As an 18-year-old adventuring across America, Matt Costello could never have known how his life would come full circle 40 years later.
The actor, best known as Still Game’s miserly Stevie the Bookie, had answered his teenage wanderlust with a speculative jaunt across the Pond in the late 1970s.
It was a decision that would shape the rest of his life and, last week, bring him right back to where he started.
Without a clue about his future career, Matt set out for the States with a pal, travelling coast to coast on Greyhound buses, never planning more than a few days ahead.
They pitched up in Los Angeles, knocking on the door of an address given to them by a friend of a friend, hoping for a bed and a place to make a plan.
That door ultimately led him to a 30-year career in acting, culminating most recently with a role in the Wonder Woman: 1984 movie and closing a story he’d started decades before.
Matt said: “My mate John Quinn, who I went with, had been given an address of a family by someone who knew someone who knew someone. It was that kind of thing, turning up unexpectedly at a stranger’s door. But they were really open to us. They really helped us.”
It was the home of the Munn family, one of whom was married to John D Englert, a long-serving key grip in the movie industry. Within days, the connection bore fruit. Matt found himself with the offer of a job at the legendary Warner Bros studios on Burbank.
“I’d said I was a carpenter, “ said Matt, laughing. “But I wasn’t. The nearest I came to that was being no’ bad at woodwork in school. I went out and bought a nail belt, glue gun and all the rest of it. When I turned up, they were like, ‘who’s this guy?’ But when they heard the Scottish accent that was it. I was in.
“It was amazing to me. All these people, the lights and cameras. I was 18, and had never seen anything like it in my life. And I was in there working away. I can still remember the smell in the hangars.”
One of Matt’s first jobs was to build sets on a new TV adaptation of a comic book that would go on to achieve iconic status around the world.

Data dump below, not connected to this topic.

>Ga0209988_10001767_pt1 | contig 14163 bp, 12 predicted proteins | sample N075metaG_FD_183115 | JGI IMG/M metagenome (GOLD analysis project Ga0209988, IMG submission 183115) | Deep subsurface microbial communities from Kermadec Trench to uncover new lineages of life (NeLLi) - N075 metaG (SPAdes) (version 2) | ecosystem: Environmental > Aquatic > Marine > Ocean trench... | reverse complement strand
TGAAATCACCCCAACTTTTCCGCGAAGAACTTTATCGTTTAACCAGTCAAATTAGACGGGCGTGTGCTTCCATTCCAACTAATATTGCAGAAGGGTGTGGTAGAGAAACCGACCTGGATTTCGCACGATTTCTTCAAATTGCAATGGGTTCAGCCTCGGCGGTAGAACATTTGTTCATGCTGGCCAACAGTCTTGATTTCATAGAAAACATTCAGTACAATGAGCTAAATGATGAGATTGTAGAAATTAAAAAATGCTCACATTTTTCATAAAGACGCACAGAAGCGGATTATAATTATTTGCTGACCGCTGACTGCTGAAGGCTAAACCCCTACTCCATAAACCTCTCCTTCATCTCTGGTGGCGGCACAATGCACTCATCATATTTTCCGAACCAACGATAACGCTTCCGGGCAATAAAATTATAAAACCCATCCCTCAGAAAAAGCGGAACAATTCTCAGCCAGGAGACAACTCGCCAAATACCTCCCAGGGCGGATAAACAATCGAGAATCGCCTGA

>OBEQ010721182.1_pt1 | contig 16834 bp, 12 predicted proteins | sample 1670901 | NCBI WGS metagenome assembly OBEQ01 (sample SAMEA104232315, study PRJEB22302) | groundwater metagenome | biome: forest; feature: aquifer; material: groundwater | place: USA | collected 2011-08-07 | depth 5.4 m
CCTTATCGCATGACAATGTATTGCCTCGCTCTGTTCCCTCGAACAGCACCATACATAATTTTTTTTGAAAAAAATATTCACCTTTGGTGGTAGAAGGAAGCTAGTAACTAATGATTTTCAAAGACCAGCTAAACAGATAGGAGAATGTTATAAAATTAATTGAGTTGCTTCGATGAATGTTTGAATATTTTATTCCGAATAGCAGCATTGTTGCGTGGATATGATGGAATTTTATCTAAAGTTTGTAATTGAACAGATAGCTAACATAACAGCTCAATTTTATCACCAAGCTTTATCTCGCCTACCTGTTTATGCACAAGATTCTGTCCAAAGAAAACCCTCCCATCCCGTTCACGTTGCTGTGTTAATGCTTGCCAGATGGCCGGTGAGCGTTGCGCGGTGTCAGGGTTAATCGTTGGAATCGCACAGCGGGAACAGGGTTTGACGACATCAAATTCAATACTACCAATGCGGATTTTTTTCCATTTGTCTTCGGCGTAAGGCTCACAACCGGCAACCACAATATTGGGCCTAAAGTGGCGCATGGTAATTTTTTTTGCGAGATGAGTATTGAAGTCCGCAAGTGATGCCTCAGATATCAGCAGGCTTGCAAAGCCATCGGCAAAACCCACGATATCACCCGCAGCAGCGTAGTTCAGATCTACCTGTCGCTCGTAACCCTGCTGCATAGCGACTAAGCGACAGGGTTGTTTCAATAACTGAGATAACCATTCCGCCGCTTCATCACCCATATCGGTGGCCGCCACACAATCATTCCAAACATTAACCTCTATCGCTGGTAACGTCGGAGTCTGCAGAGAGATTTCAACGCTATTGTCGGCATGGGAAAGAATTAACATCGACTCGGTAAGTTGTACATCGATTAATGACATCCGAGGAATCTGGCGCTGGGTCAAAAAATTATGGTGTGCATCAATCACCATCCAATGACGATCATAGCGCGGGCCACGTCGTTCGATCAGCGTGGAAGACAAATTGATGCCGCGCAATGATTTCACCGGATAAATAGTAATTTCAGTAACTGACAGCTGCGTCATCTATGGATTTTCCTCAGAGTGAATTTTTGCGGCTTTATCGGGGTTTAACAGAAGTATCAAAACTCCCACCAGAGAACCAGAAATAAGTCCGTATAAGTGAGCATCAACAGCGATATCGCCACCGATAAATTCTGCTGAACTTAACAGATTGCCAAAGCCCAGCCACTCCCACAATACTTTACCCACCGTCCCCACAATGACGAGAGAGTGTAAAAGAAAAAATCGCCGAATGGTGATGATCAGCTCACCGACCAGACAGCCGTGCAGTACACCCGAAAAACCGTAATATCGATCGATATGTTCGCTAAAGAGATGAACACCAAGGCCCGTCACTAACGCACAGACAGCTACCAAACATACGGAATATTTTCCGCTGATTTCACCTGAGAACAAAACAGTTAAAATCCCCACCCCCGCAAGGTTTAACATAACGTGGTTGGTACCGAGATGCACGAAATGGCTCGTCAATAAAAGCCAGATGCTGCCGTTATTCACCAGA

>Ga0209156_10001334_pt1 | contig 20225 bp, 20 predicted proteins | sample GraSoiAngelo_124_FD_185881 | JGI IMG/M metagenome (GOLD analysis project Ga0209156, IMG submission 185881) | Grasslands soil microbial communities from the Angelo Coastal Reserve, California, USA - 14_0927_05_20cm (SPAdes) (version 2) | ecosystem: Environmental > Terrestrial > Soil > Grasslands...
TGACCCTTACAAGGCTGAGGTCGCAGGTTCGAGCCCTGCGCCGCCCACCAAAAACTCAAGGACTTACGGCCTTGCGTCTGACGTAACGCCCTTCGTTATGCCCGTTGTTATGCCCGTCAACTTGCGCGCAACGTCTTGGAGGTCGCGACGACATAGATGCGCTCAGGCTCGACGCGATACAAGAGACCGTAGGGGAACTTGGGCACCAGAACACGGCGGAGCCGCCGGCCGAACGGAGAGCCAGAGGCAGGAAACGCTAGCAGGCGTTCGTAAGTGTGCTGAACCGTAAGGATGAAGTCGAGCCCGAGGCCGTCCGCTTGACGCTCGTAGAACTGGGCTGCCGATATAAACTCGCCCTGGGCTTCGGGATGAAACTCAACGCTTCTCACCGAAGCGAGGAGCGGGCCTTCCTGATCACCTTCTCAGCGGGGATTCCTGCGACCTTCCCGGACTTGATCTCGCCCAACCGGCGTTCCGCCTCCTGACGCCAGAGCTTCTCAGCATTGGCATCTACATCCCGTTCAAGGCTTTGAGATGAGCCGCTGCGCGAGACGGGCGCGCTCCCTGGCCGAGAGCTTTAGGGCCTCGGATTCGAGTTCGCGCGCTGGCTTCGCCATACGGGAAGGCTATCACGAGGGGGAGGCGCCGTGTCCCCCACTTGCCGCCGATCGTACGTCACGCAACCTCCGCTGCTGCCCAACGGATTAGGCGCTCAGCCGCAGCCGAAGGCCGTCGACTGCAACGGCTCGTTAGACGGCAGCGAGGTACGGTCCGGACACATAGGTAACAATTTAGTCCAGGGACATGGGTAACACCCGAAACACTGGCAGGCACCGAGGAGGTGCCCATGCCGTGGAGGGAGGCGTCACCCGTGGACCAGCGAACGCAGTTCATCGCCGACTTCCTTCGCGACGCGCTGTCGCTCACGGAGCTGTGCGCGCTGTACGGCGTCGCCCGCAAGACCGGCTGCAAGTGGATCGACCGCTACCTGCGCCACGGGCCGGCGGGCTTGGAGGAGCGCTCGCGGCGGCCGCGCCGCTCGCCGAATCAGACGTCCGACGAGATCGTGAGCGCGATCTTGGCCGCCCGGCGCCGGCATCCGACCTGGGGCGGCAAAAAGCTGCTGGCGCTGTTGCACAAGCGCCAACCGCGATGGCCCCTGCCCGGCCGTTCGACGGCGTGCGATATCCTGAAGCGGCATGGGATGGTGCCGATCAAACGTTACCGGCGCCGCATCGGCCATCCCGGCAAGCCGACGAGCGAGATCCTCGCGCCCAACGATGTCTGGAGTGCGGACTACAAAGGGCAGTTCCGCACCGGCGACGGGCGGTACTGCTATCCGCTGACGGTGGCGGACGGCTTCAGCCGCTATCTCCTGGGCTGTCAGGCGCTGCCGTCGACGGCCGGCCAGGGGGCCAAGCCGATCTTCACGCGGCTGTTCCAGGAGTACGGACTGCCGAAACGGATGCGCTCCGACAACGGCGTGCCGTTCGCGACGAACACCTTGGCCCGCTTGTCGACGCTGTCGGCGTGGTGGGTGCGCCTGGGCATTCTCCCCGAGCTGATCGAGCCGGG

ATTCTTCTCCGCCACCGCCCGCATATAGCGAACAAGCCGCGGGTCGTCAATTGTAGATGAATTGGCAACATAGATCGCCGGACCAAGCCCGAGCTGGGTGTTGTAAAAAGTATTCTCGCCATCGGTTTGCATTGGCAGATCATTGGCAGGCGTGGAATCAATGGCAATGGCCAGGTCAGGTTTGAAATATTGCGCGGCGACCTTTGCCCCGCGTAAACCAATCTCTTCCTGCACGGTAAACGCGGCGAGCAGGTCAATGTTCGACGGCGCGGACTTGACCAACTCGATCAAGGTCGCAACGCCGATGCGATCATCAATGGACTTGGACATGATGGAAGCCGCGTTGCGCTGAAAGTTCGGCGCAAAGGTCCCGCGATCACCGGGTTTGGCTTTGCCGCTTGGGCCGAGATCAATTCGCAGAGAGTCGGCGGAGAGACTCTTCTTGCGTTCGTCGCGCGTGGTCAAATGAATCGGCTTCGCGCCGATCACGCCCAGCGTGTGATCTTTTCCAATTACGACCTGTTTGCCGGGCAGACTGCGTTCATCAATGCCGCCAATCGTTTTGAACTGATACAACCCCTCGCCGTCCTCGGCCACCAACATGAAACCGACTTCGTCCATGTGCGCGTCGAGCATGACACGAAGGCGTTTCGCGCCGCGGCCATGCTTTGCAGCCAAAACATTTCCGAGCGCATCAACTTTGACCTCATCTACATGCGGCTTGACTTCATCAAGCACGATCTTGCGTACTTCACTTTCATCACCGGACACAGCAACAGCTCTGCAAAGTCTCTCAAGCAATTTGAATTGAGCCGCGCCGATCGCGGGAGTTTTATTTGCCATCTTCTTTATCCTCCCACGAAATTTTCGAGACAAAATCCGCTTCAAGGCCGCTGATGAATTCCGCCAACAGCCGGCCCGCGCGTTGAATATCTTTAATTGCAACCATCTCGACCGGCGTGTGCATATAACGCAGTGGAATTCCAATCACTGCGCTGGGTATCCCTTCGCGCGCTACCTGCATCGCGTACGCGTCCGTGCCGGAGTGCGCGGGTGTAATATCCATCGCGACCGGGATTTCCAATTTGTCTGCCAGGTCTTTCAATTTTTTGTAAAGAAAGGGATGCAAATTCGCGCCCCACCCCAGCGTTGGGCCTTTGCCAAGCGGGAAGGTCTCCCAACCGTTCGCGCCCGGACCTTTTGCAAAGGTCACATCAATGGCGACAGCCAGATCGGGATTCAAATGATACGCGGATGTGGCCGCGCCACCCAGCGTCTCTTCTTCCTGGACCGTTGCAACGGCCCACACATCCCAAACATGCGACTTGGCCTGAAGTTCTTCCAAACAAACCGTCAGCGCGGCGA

“I remember one day being on top of this wall with a nail gun. John Englert came past and shouted up to me and introduced me to Lynda Carter. But I couldn’t get down to shake her hand.”
Carter, of course, became better known as Wonder Woman, alter-ego of Diana Prince, the superhuman Amazonian daughter of Greek gods.
Matt worked at the studios for eight months, until his visa expired and he came back to Glasgow, before returning to the States where he lived until the early 1980s.
He spent time on the set of The Waltons, and became pals with Will Geer, the actor best known for playing Grandpa in the family drama. An activist and libertarian, Geer was a Communist Party member, folk singer and had been openly bisexual at a time when same-sex activity was almost universally illegal in the US. This was a long way from Matt’s home in Pollok.
“I remember the first time I met Will Greer. He was reading Playboy in the back lot of the studio,” said Matt, smiling. “He talked to me about Glasgow. He knew all about the Clyde…and invited us to a party at his Theatricum Botanicum (an open-air theatre founded by Geer and his wife in the early-1970s).It was brilliant. I was around the set of The Waltons during filming of a few episodes and remember playing outside on the see-saw with the actress who played Elizabeth (Kami Cotler).”